Walking Programs for Healthy Hearts

Follow a walking program to realize the health benefits of walking

If you can put one foot in front of the other, you can walk! So what's all this about walking programs?

Many people ask, "Do I really need a program?"

A program helps you set specific goals and then establish the regular activities that will lead you to those goals. For many of us, this type of structure is one of the best ways to stay on task.

So whether you want to lose some inches, reduce your BMI score, lower your blood pressure, shed a few pounds, or a combination of these or similar objectives, a program geared to those specific goals will get you there MUCH faster than simply having a vague idea of what you want to achieve. Your doctor or rehab team can help you set your goals and design the right exercise program... including walking.

Four Levels
There are four levels identified in our two favorite books on walking: "Fitness Walking for Dummies" by Liz Neporent and "Fitness Walking" by Therese Iknoian. Each author refers to these levels with slightly different labels, but in summary they are:

1. Lifestyle or Health - such as a stroll through a park. Generally at a faster pace than window shopping. In other words, it will elevate your heart rate.

2. Fitness - at a fast enough pace to get your heart rate up to your target training zone.

3. Athletic or High Energy - a variation on the sport of race walking.

4. Walk-Run and Race Walking - here the two books differ. The "dummies" book introduces walk-runs while the other goes into more detail about race walking.

What level is right for you?

Our suggested program for those living with heart disease focuses on just the first two levels.

You are the best judge of where to start. The two most important things are, first, to begin and continue a program and second, to not push beyond what is comfortable or safe! This is a long-term lifestyle change, so take it easy. If you overdo it you risk injury. This will set you back both physically and emotionally. Excessive soreness can also be a demotivator. So please set realistic goals.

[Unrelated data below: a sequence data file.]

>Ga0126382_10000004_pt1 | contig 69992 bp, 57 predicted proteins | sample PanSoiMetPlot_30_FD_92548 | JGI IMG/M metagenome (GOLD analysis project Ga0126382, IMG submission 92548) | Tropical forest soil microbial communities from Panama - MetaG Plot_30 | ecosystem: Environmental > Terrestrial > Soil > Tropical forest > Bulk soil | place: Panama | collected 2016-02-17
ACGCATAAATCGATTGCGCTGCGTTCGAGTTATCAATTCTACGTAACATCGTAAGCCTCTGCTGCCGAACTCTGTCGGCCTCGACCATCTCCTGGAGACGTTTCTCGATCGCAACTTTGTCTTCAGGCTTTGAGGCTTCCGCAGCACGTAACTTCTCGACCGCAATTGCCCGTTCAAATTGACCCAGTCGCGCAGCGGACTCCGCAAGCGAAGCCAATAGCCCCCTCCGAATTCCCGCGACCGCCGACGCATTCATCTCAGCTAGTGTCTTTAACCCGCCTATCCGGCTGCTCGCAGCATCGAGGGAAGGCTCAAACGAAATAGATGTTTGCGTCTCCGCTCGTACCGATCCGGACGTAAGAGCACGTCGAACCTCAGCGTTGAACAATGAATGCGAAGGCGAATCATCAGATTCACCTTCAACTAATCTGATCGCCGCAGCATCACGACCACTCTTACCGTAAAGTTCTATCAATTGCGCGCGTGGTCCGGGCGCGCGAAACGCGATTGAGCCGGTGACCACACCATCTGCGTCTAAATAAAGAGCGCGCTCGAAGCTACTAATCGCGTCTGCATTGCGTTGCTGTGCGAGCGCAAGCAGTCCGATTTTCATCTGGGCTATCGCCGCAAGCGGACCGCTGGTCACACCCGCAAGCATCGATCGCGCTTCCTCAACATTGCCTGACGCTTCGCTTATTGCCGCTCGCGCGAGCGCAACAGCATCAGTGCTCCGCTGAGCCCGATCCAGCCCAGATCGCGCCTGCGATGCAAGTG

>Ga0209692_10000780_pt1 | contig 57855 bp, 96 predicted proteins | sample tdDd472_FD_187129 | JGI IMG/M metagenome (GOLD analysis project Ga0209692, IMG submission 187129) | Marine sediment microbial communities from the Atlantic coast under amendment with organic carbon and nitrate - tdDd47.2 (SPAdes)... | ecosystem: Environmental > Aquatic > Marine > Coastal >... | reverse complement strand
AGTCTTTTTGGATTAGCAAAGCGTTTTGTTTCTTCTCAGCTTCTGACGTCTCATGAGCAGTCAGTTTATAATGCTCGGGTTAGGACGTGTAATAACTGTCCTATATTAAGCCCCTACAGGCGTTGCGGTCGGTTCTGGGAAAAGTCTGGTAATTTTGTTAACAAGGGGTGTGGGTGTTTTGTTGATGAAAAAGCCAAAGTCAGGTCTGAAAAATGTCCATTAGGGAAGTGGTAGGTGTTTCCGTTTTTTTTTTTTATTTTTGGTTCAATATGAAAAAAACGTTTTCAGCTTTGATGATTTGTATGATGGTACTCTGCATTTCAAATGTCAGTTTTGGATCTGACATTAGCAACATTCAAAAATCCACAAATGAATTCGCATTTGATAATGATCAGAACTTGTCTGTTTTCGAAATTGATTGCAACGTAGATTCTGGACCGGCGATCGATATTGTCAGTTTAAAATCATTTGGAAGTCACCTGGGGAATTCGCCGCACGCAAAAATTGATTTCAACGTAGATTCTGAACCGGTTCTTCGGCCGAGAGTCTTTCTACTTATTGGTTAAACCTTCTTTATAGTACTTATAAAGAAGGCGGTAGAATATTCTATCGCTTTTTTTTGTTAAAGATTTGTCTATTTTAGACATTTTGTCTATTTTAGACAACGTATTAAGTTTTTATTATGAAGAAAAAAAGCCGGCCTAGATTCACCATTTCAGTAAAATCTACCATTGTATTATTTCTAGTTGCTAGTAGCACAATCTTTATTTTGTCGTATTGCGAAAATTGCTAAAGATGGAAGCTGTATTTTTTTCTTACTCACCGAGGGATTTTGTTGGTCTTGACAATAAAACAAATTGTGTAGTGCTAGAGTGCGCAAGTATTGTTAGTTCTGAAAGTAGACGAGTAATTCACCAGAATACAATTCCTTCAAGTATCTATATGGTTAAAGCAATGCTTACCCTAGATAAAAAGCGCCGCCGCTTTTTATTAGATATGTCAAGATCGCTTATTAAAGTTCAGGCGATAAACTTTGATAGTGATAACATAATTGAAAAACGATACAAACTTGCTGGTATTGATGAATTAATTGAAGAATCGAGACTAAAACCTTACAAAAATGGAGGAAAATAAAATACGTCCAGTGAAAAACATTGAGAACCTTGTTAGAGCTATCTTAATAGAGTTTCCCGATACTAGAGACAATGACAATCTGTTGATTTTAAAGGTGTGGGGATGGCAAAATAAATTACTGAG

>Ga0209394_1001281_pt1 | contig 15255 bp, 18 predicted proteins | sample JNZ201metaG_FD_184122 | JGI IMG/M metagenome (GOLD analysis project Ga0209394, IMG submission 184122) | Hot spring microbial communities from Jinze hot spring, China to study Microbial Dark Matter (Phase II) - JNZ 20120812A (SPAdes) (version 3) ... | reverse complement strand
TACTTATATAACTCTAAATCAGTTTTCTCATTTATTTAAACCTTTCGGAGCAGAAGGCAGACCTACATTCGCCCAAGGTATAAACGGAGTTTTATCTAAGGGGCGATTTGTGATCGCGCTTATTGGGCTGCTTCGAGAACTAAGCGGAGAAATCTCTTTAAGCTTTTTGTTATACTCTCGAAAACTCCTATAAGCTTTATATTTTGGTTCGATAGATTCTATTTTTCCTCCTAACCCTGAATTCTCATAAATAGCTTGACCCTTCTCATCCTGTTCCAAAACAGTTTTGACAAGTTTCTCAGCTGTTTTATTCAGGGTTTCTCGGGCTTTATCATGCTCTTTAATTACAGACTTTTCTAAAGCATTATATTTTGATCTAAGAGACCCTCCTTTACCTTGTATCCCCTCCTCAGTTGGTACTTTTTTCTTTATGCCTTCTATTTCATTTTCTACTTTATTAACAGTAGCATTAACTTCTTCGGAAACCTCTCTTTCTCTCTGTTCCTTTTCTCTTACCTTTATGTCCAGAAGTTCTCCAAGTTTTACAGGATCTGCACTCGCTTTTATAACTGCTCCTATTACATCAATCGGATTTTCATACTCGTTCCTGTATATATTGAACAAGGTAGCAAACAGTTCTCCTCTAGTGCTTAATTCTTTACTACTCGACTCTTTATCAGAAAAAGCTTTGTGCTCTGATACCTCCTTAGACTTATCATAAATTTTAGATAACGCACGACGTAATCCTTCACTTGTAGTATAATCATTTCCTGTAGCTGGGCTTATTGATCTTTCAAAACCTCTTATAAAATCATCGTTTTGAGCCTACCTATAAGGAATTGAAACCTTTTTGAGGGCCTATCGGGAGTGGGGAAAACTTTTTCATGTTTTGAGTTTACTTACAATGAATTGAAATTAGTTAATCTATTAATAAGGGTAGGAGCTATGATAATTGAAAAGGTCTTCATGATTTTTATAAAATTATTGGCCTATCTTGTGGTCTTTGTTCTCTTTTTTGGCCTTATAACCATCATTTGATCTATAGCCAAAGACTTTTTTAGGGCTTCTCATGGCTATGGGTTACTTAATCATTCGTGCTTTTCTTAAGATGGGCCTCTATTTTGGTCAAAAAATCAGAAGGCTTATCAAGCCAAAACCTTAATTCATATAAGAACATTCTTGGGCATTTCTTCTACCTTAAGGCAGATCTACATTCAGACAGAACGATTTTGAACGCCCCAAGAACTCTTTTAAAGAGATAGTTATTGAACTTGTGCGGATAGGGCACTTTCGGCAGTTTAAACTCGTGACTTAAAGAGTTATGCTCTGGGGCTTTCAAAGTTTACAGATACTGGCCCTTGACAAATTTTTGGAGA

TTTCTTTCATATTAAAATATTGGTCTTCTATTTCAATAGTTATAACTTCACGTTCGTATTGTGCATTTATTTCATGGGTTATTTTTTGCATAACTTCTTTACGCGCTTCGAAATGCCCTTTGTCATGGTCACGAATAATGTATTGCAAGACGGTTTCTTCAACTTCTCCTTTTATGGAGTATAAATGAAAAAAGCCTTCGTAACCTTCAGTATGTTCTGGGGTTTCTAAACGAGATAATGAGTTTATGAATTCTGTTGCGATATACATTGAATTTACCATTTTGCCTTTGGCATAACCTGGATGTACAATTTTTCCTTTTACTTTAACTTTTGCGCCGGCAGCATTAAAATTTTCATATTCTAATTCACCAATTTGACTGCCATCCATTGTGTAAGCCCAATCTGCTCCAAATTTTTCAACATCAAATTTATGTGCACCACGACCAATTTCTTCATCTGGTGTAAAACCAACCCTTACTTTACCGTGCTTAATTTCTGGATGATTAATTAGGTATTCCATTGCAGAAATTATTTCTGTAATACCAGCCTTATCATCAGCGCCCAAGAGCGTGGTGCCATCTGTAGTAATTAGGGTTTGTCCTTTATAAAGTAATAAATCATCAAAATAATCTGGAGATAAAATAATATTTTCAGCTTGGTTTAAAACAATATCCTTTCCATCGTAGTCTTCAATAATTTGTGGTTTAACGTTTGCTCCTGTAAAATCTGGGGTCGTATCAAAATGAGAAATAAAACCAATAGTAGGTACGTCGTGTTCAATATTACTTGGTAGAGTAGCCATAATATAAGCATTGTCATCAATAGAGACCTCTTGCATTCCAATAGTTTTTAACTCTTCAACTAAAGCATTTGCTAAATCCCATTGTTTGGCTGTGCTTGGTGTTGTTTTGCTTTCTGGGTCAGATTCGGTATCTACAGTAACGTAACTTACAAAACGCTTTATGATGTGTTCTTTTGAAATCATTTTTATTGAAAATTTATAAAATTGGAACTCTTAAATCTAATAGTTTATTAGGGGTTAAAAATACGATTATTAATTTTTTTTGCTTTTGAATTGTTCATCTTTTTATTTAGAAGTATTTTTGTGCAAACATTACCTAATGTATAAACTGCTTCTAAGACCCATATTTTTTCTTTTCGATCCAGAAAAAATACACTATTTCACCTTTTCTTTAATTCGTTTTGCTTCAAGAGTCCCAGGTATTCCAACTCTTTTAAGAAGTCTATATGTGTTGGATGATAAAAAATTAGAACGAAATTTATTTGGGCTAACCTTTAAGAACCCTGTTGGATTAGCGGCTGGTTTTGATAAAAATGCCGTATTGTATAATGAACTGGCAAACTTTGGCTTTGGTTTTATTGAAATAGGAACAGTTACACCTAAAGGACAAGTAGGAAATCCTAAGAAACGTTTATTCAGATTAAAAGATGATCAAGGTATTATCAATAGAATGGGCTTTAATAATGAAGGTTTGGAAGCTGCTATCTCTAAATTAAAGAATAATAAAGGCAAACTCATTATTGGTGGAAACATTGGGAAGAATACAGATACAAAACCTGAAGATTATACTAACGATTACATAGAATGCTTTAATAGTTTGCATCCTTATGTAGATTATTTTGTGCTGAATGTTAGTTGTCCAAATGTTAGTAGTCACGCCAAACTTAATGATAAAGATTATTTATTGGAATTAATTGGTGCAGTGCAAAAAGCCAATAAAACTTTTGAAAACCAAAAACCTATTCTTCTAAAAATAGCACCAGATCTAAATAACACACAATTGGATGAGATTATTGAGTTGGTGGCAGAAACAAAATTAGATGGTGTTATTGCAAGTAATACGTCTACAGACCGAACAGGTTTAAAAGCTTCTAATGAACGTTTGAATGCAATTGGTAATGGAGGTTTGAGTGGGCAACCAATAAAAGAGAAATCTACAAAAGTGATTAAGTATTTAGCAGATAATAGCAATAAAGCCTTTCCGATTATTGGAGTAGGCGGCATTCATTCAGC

Level 1
This is the walking we do every day - to go from the car to the store, on our break to get some coffee or lunch, on a casual stroll with friends, or out in the neighborhood with our children or grandchildren. If you are not currently engaged in a walking program this is the place to start!

How to begin

Calculating Target Heart Rates
Heart rate calculations should serve as a guide only. Many factors influence your heart rate including medication, age, gender, and fitness level. Use these calculations as a guide only. Listen to your body and consult with your doctor!

Maximum Heart Rate
220 minus (your age) = Max HR
Example: 50 year old
220 - 50 = 170 max. HR

Fitness Walking
(Level 2)
target range:

Low: Max HR X .6
High: Max HR X .75

Low: 170 X .6 = 102
High: 170 X .75 = 128

Fitness Walking target zone for 50 year old is 102 to 128 beats per minute.

Take gentle walks for whatever length of time and/or distance is comfortable. We prefer to discuss time rather than distance as it is easily measured. It might be just five or ten minutes to start. That's great! Just get out every day or every other day.

Gradually (possibly over many weeks) increase your time until you're up to 30 minutes per session. As you get more comfortable, gradually increase the pace so that you elevate your heart rate slightly.

Download the free Smart Heart Living Fitness Log to track your progress and help you stay motivated.

Level 1 target heart rate: between 50 and 60 percent of your maximum heart rate.

Level 2
If you are able to walk for 30 minutes three to five times a week, you're ready to gradually introduce level 2 into your workouts. An effective way to do this is to incorporate short level 2 sessions into your Level 1 walks.

How to begin
Once you're warmed up, about mid-way through the walk, increase your pace so that your heart rate moves into the Level 2 target range. Maintain this for about 10 minutes, then drop the pace back to Level 1 for the remainder of your session.

Do this a couple of times a week, gradually increasing both the time within each session and the number of sessions in which you are doing Level 2.

Over time (and we stress that the time to do this must be adequate to allow your body to adjust) you will increase your Level 2 walking.

If you find that Level 2 is a good and comfortable pace and activity, and you are achieving your fitness goals, just keep doing it!!!

It is important to emphasize that Level 2 walking can be the main focus of the cardio portion of your fitness program! You do not need to move beyond Level 2 to reap the benefits.

We recommend that Level 1 walks remain part of your routine on "easy" days and as the warm up and cool down portions of your regular program.

Level 2 target heart rate: between 60 and 75 percent of your maximum heart rate.

Numerous routines are detailed in the two books mentioned above. If you feel the need for further guidance we fully endorse either of these as excellent references.

What walking programs have you found? Has walking made a difference for you? Share your experiences with us!

Note: This section on Walking Programs was taken from a recent issue of the Smart Heart Living Bulletin. Click here to sign up for future editions of this free publication dedicated to YOUR heart health!

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